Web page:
TOPLESS a novel S gene: Unravelling the manipulation of Topless by a conserved effector from Fusarium oxysporum
Dr F.L.W. Takken, PhD candidate Thomas Aalders, University of Amsterdam
How the fungus Fusarium oxysporum manipulates plants and causes disease

Each year, about 20% of our potential harvest is lost to plant diseases. Pathogens manipulate their hosts for their own benefit. If we can understand how pathogens do this, then we can make plants less susceptible and also strongly reduce our dependence on the use of pesticides. The researchers will determine how the fungus Fusarium, the causative agent of many wilting diseases such as those in tomato, manipulates its host. We will do this by studying how a recently discovered fungal protein, SIX8, increases the vulnerability of plants for this disease by disrupting gene expression in its host in a way that is yet unknown.

Laying the foundation of plant shape by design: cracking the code of ARF5 DNA-binding
Prof. D. Weijers, PhD candidate Juriaan Rienstra, Wageningen University and Research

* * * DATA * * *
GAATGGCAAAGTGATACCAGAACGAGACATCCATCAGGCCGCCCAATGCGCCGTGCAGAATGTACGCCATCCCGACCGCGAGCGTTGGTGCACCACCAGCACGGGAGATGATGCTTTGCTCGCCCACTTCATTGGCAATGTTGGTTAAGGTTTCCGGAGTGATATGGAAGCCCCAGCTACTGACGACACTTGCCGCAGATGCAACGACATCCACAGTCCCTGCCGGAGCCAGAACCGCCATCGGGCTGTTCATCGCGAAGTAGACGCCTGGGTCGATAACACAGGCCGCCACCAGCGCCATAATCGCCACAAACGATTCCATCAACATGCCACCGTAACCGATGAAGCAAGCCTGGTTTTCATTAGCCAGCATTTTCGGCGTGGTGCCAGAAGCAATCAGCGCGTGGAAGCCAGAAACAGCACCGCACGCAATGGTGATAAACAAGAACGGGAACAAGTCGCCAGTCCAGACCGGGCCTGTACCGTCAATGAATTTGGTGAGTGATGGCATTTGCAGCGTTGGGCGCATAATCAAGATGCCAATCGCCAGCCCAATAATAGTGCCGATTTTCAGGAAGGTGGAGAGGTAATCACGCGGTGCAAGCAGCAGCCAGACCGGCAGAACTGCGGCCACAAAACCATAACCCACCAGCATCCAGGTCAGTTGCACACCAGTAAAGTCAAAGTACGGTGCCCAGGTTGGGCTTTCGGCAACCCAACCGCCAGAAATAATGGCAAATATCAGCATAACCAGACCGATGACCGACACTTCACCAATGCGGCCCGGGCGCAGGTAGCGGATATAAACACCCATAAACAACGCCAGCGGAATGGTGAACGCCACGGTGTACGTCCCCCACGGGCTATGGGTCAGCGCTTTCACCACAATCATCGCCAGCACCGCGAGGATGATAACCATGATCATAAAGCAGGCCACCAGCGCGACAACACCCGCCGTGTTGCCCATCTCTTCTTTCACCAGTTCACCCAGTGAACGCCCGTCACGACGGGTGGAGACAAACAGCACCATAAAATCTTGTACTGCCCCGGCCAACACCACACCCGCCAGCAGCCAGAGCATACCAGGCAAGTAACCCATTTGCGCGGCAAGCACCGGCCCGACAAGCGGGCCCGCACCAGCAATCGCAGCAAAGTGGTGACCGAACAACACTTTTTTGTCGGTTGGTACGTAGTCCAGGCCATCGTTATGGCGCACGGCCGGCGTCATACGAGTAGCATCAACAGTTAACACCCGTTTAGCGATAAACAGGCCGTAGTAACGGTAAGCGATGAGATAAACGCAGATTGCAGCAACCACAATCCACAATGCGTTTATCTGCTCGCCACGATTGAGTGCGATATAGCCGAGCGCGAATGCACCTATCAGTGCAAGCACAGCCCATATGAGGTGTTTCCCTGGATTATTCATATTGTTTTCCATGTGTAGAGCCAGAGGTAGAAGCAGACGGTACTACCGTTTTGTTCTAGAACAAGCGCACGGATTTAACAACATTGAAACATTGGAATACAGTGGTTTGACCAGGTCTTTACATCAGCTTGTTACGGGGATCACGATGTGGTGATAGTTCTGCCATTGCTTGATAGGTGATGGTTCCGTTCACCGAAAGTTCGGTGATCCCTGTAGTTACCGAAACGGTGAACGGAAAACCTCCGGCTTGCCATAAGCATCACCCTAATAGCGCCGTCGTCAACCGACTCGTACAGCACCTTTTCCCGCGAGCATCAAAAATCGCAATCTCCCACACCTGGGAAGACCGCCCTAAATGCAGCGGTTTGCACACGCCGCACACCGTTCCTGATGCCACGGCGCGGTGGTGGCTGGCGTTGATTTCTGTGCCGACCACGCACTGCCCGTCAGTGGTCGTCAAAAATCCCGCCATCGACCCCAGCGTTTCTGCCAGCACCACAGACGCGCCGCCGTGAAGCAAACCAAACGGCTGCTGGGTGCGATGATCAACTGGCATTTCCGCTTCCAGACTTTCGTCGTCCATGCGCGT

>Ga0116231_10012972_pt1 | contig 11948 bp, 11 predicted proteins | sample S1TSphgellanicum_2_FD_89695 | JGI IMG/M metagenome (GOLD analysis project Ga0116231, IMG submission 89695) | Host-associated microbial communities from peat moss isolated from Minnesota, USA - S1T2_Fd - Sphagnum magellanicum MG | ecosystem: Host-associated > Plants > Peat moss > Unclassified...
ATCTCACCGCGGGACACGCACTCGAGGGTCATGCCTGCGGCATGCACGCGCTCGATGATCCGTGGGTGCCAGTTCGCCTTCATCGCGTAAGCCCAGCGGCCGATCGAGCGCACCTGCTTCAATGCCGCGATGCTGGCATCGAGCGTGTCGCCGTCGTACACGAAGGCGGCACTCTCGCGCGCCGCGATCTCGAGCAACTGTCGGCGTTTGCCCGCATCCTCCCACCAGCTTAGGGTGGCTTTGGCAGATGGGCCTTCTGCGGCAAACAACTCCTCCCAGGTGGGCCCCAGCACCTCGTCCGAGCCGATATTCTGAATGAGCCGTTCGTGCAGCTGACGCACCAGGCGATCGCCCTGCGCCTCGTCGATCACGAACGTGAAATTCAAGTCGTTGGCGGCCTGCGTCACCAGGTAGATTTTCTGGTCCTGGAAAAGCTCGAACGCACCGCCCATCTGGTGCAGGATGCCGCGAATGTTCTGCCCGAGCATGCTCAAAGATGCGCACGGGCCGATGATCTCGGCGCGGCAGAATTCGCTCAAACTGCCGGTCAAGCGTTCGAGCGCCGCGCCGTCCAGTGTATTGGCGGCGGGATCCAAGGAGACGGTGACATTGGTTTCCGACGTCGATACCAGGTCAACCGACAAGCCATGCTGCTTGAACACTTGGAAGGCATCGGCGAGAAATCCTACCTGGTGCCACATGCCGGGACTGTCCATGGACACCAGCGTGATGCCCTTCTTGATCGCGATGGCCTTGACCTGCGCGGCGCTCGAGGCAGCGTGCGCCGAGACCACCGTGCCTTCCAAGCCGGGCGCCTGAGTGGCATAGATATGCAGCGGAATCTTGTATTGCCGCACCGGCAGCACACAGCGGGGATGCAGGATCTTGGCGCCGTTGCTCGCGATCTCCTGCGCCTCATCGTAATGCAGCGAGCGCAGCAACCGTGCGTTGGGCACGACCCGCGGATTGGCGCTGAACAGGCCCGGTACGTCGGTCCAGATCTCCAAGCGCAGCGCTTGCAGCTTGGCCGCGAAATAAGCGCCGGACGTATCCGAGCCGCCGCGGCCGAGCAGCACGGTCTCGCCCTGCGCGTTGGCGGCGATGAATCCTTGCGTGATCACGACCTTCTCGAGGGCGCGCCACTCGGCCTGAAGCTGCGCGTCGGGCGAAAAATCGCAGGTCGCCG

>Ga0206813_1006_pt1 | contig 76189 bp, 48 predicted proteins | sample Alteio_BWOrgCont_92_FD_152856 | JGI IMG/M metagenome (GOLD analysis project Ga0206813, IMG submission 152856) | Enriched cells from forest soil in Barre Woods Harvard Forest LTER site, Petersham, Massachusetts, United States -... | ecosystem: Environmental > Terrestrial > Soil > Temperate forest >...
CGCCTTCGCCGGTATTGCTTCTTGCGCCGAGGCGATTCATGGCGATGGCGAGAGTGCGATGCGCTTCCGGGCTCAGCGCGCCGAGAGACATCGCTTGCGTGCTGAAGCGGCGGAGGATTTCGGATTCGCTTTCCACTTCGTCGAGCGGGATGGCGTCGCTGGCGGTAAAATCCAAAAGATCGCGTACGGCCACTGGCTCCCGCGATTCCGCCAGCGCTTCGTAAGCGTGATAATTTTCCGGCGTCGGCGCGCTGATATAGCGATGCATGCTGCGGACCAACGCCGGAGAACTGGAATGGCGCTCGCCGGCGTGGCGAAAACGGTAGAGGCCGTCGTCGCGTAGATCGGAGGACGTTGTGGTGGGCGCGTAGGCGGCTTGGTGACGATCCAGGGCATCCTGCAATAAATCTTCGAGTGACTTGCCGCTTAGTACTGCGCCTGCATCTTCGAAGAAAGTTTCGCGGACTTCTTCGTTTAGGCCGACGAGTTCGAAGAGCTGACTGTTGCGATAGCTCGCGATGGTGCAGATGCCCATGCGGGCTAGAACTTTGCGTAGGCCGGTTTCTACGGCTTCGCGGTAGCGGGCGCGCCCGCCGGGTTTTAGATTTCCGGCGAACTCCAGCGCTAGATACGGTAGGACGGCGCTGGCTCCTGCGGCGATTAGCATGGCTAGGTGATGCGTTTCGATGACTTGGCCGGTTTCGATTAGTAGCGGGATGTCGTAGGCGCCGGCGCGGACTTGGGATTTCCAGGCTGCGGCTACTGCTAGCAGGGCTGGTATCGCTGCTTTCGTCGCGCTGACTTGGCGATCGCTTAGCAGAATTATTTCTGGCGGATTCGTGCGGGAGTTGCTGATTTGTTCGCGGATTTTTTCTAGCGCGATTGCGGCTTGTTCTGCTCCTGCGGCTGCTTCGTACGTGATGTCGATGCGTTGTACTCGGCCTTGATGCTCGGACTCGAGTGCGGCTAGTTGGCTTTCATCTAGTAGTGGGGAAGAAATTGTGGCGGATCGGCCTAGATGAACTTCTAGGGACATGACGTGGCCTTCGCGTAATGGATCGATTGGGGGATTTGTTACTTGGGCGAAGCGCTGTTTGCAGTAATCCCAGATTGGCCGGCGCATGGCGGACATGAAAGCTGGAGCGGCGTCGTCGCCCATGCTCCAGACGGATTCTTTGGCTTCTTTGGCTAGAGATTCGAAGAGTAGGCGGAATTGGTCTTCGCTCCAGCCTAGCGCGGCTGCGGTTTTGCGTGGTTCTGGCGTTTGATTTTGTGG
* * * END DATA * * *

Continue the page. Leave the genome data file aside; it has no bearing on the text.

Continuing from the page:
Designer plants

The yield of crops would be improved enormously if we could influence the shape of plants, for example to harvest tomato plants mechanically. The plant hormone auxin has considerable potential in this regard because it controls the growth and final shape of the plant. However, adjustments to the amount of auxin have negative side effects. Is it possible to adjust the responses of the plant to its own auxin and thus adjust the growth and shape? With this knowledge, we could rationally breed plants on the basis of a design in which the plant shape is optimised for the growth conditions.

Targeted allele replacement
Prof. R.G.F. Visser, PhD candidate William de Martines, Wageningen University and Research
Precise plant breeding with genome editing

A special application of gene editing is the precise replacement of genes with better versions. In human genetics, this is already seen as a highly promising technique to repair genetic diseases. We want to apply this form of gene editing in plant breeding, but the underlying biological mechanism in plants is highly inefficient. We will therefore develop an improved gene editing method for the targeted replacement of genes in the model plant Arabidopsis. After that, we will apply the method in potatoes to replace a non-functional Phytophthora resistance gene with a natural, functional variant. That will make the potato resistant to Phytophthora.